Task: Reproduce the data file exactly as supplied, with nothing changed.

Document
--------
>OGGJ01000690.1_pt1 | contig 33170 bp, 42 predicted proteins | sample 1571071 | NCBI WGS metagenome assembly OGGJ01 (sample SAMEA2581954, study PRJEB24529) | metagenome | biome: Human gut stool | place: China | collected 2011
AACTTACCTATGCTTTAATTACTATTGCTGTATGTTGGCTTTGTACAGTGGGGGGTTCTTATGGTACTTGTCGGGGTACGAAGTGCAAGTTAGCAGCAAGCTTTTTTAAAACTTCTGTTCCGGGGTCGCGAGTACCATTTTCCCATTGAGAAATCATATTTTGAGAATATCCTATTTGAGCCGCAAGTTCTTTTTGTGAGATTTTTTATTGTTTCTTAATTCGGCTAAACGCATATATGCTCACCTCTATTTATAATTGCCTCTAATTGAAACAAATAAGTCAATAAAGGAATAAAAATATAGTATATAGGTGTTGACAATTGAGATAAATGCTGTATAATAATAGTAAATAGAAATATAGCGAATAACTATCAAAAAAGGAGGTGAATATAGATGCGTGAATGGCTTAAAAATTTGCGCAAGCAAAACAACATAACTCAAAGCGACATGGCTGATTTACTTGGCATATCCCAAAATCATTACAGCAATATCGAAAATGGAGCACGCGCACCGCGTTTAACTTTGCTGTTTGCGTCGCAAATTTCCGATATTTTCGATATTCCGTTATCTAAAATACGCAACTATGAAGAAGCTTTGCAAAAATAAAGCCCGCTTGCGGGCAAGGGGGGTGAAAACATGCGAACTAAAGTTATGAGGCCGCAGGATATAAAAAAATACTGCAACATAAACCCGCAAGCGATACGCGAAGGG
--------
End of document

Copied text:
>OGGJ01000690.1_pt1 | contig 33170 bp, 42 predicted proteins | sample 1571071 | NCBI WGS metagenome assembly OGGJ01 (sample SAMEA2581954, study PRJEB24529) | metagenome | biome: Human gut stool | place: China | collected 2011
AACTTACCTATGCTTTAATTACTATTGCTGTATGTTGGCTTTGTACAGTGGGGGGTTCTTATGGTACTTGTCGGGGTACGAAGTGCAAGTTAGCAGCAAGCTTTTTTAAAACTTCTGTTCCGGGGTCGCGAGTACCATTTTCCCATTGAGAAATCATATTTTGAGAATATCCTATTTGAGCCGCAAGTTCTTTTTGTGAGATTTTTTATTGTTTCTTAATTCGGCTAAACGCATATATGCTCACCTCTATTTATAATTGCCTCTAATTGAAACAAATAAGTCAATAAAGGAATAAAAATATAGTATATAGGTGTTGACAATTGAGATAAATGCTGTATAATAATAGTAAATAGAAATATAGCGAATAACTATCAAAAAAGGAGGTGAATATAGATGCGTGAATGGCTTAAAAATTTGCGCAAGCAAAACAACATAACTCAAAGCGACATGGCTGATTTACTTGGCATATCCCAAAATCATTACAGCAATATCGAAAATGGAGCACGCGCACCGCGTTTAACTTTGCTGTTTGCGTCGCAAATTTCCGATATTTTCGATATTCCGTTATCTAAAATACGCAACTATGAAGAAGCTTTGCAAAAATAAAGCCCGCTTGCGGGCAAGGGGGGTGAAAACATGCGAACTAAAGTTATGAGGCCGCAGGATATAAAAAAATACTGCAACATAAACCCGCAAGCGATACGCGAAGGG